Social Studies Information and Requirements

7th Grade Civics Credit

In accordance with Florida law, middle school students are required to earn a credit in Civics to be eligible for promotion to high school.  The law requires students to take a state End of Course exam which must comprise 30% of the final grade.  All Lee County 7th graders are working with their teachers to complete the course requirements including preparation for the exam.  We want parents and students to know that the exam is graded by the state and we will not receive the results until mid-summer.  Consequently, all 7th grade report cards will not be mailed until the exam grade is available for calculating the final grade.  If a student does not earn the Civics credit, they will have multiple opportunities to retrieve the credit next year.  If you have additional questions, please contact Harns Marsh Middle School and ask for a school counselor or administration. 

Courses Available 

6th World History and Advanced World History 

7th Civics and Advanced Civics 

8th U.S. History and Advanced U.S. History 

Course Description:

World History : The sixth grade Social Studies curriculum consists of the following content area strands: World History, Geography, Civics, and Economics. The primary content for this course pertains to the world’s earliest civilizations to the ancient and classical civilizations of Africa, Asia, and Europe. Students will be exposed to the multiple dynamics of world history including economics, geography, politics, and religion/philosophy. Students will study methods of historical inquiry and primary and secondary historical documents.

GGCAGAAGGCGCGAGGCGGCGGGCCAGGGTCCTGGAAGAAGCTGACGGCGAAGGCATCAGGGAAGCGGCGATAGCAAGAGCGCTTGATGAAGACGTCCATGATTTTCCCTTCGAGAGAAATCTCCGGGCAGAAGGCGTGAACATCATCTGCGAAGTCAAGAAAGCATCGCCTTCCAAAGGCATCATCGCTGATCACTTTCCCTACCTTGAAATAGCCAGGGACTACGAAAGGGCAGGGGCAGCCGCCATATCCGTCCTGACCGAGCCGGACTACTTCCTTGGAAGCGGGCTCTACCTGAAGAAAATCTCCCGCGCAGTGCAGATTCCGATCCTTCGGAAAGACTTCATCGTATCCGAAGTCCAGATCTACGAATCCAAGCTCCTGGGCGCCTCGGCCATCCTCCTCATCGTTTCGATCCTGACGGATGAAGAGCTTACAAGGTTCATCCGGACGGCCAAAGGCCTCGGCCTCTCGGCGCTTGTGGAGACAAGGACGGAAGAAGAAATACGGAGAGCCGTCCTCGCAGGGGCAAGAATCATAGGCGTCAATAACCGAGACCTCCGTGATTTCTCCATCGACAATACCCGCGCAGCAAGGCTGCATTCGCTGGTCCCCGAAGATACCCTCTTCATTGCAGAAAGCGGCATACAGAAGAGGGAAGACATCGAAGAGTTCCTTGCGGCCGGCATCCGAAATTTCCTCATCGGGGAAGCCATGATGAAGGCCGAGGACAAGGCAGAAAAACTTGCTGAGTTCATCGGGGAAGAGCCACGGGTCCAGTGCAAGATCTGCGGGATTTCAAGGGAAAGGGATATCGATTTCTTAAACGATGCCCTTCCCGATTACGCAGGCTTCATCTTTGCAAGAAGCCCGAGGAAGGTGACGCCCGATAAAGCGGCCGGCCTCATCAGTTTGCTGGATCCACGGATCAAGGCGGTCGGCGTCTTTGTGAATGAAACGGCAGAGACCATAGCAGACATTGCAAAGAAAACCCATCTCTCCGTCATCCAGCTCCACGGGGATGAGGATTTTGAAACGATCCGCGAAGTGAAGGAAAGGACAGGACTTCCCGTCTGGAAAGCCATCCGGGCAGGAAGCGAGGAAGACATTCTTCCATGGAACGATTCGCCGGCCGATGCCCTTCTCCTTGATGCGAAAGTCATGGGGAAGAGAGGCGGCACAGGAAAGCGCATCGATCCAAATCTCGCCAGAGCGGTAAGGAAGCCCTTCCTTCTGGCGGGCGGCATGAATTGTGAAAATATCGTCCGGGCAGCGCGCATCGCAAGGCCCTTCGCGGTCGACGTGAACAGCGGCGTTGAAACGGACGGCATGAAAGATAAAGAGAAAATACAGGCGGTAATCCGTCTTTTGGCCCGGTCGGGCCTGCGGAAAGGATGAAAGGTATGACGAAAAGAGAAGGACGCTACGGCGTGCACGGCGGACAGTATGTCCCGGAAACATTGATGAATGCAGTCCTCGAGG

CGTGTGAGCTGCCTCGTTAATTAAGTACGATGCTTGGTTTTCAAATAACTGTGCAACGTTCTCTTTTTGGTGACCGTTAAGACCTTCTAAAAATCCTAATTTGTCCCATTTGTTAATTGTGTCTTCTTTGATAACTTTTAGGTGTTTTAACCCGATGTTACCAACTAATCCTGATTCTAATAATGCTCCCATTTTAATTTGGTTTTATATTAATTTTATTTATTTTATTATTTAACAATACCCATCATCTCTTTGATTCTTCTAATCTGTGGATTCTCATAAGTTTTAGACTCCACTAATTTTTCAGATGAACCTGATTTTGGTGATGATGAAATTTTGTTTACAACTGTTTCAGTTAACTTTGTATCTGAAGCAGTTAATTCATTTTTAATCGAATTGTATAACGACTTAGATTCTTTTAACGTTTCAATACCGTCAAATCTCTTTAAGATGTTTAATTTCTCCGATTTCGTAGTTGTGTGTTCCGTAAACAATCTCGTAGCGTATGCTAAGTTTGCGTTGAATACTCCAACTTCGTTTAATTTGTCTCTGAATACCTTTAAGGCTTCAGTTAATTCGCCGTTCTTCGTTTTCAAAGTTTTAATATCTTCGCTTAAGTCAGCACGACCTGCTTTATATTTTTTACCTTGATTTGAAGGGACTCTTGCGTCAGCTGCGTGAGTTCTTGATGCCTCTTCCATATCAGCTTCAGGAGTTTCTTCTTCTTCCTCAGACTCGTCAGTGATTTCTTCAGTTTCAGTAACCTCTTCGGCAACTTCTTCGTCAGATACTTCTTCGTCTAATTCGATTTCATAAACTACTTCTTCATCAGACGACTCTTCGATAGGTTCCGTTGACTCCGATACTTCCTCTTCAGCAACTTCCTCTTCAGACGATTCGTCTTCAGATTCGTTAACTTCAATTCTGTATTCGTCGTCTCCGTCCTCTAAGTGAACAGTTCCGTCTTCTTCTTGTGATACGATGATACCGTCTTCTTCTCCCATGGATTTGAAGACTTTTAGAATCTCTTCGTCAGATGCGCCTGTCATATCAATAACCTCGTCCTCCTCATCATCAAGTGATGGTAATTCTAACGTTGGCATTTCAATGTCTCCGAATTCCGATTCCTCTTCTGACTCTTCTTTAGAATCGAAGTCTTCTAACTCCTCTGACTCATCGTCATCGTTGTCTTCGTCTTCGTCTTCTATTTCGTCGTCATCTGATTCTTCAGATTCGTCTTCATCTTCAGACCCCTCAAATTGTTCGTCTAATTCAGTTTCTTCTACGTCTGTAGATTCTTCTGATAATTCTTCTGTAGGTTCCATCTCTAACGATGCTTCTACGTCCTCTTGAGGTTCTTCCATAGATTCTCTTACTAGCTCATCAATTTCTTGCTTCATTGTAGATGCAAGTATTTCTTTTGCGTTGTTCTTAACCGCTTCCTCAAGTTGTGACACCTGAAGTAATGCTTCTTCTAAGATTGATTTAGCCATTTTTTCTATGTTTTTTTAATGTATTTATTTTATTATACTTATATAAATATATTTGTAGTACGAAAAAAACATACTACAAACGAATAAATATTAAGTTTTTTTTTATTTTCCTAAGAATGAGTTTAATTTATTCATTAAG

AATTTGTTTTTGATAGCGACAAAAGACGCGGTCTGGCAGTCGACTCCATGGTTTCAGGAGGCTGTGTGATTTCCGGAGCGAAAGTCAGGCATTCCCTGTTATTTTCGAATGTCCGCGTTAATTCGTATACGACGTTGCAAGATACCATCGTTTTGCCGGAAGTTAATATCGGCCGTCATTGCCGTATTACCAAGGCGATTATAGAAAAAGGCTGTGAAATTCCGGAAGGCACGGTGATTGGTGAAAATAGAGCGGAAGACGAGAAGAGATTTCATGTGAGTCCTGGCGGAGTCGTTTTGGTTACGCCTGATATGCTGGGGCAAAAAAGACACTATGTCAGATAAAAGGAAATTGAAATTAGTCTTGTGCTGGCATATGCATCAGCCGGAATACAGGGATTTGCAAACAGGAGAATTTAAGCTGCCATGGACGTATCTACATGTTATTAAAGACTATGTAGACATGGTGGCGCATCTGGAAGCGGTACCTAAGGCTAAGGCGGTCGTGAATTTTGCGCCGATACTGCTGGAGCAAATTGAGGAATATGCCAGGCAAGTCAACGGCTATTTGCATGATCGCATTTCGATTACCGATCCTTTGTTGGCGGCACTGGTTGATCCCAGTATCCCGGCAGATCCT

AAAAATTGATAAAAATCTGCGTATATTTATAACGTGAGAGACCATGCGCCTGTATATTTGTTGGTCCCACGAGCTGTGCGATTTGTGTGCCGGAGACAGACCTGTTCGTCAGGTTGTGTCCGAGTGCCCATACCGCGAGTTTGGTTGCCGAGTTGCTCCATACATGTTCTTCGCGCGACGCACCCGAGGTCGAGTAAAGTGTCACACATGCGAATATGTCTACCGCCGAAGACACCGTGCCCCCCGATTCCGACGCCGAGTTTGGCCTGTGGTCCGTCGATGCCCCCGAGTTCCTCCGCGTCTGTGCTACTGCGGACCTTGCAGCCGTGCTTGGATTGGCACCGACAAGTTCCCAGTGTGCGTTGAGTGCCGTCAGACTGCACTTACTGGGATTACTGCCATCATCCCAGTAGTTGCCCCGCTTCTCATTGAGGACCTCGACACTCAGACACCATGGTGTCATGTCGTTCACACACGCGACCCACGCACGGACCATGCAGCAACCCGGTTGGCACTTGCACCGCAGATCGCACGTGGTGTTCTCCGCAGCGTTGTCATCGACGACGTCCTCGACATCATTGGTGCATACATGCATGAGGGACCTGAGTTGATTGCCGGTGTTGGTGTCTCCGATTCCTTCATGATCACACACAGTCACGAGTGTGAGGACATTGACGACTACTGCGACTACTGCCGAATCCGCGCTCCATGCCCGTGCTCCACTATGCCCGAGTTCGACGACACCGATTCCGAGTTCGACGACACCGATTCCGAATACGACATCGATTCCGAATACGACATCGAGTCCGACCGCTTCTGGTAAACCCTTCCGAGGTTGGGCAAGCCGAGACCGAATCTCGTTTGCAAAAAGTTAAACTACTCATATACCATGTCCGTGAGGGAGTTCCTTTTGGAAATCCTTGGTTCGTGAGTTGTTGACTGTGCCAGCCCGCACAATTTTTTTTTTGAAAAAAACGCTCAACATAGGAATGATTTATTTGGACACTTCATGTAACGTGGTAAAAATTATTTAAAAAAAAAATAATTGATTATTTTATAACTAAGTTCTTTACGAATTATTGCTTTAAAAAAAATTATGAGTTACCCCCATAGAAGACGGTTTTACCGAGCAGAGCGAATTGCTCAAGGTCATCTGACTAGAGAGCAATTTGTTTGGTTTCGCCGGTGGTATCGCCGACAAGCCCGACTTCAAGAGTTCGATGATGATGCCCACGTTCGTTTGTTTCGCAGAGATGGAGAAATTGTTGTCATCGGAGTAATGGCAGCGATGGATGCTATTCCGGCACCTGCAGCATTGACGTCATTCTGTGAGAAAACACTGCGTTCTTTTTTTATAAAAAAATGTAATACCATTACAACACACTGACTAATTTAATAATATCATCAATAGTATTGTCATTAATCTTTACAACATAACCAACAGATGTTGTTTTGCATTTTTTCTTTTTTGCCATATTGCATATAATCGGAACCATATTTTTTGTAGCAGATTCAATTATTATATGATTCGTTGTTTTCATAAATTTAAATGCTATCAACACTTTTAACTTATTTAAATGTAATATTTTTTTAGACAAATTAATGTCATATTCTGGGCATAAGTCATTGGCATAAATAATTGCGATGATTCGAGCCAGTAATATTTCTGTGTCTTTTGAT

Advanced World History: Honors/Advanced courses offer scaffolded learning opportunities for students to develop the critical skills of analysis, synthesis, and evaluation in a more rigorous and reflective academic setting. Students are empowered to perform at higher levels as they engage in the following: analyzing historical documents and supplementary readings, working in the context of thematically categorized information, becoming proficient in note-taking, participating in Socratic seminars/discussions, emphasizing free-response and document-based writing, contrasting opposing viewpoints, solving problems, etc. Students will develop and demonstrate their skills through participation in a capstone and/or extended research-based paper/project (e.g., history fair, participatory citizenship project, mock congressional hearing, projects for competitive evaluation, investment portfolio contests, or other teacher-directed projects). The sixth grade Social Studies curriculum consists of the following content area strands: World History, Geography, Civics, and Economics. The primary content for this course pertains to the world’s earliest civilizations to the ancient and classical civilizations of Africa, Asia, and Europe. Students will be exposed to the multiple dynamics of world history including economics, geography, politics, and religion/philosophy. Students will study methods of historical inquiry and primary and secondary historical documents.